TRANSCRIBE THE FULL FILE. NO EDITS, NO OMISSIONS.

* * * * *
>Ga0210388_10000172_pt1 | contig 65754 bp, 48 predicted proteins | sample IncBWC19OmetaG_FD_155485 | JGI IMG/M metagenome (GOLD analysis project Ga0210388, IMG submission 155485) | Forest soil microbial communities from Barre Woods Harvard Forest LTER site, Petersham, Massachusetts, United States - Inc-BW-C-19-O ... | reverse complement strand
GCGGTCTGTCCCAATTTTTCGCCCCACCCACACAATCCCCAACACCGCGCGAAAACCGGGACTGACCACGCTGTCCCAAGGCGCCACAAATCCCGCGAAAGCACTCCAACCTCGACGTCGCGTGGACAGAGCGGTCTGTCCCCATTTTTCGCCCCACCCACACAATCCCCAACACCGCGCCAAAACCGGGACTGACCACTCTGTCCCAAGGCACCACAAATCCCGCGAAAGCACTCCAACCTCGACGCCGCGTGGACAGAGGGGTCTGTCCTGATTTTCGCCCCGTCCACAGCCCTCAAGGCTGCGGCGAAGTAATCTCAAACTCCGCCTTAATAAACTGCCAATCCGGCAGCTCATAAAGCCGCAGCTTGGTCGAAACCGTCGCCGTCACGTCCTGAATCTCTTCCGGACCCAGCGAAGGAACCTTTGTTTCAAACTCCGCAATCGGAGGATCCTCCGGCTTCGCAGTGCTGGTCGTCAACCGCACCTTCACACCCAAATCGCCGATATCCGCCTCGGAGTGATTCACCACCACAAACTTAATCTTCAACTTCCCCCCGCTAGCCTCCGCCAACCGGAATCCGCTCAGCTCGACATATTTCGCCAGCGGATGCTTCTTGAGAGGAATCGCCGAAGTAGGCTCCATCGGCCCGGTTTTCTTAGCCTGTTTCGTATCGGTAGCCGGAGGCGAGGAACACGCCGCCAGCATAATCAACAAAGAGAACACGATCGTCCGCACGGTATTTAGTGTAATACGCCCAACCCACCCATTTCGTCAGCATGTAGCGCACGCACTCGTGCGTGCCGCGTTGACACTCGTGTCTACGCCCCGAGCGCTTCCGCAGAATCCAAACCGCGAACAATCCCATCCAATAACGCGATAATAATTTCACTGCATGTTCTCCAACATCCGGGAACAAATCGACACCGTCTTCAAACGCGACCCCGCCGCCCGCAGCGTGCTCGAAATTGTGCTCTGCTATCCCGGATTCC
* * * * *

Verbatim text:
>Ga0210388_10000172_pt1 | contig 65754 bp, 48 predicted proteins | sample IncBWC19OmetaG_FD_155485 | JGI IMG/M metagenome (GOLD analysis project Ga0210388, IMG submission 155485) | Forest soil microbial communities from Barre Woods Harvard Forest LTER site, Petersham, Massachusetts, United States - Inc-BW-C-19-O ... | reverse complement strand
GCGGTCTGTCCCAATTTTTCGCCCCACCCACACAATCCCCAACACCGCGCGAAAACCGGGACTGACCACGCTGTCCCAAGGCGCCACAAATCCCGCGAAAGCACTCCAACCTCGACGTCGCGTGGACAGAGCGGTCTGTCCCCATTTTTCGCCCCACCCACACAATCCCCAACACCGCGCCAAAACCGGGACTGACCACTCTGTCCCAAGGCACCACAAATCCCGCGAAAGCACTCCAACCTCGACGCCGCGTGGACAGAGGGGTCTGTCCTGATTTTCGCCCCGTCCACAGCCCTCAAGGCTGCGGCGAAGTAATCTCAAACTCCGCCTTAATAAACTGCCAATCCGGCAGCTCATAAAGCCGCAGCTTGGTCGAAACCGTCGCCGTCACGTCCTGAATCTCTTCCGGACCCAGCGAAGGAACCTTTGTTTCAAACTCCGCAATCGGAGGATCCTCCGGCTTCGCAGTGCTGGTCGTCAACCGCACCTTCACACCCAAATCGCCGATATCCGCCTCGGAGTGATTCACCACCACAAACTTAATCTTCAACTTCCCCCCGCTAGCCTCCGCCAACCGGAATCCGCTCAGCTCGACATATTTCGCCAGCGGATGCTTCTTGAGAGGAATCGCCGAAGTAGGCTCCATCGGCCCGGTTTTCTTAGCCTGTTTCGTATCGGTAGCCGGAGGCGAGGAACACGCCGCCAGCATAATCAACAAAGAGAACACGATCGTCCGCACGGTATTTAGTGTAATACGCCCAACCCACCCATTTCGTCAGCATGTAGCGCACGCACTCGTGCGTGCCGCGTTGACACTCGTGTCTACGCCCCGAGCGCTTCCGCAGAATCCAAACCGCGAACAATCCCATCCAATAACGCGATAATAATTTCACTGCATGTTCTCCAACATCCGGGAACAAATCGACACCGTCTTCAAACGCGACCCCGCCGCCCGCAGCGTGCTCGAAATTGTGCTCTGCTATCCCGGATTCC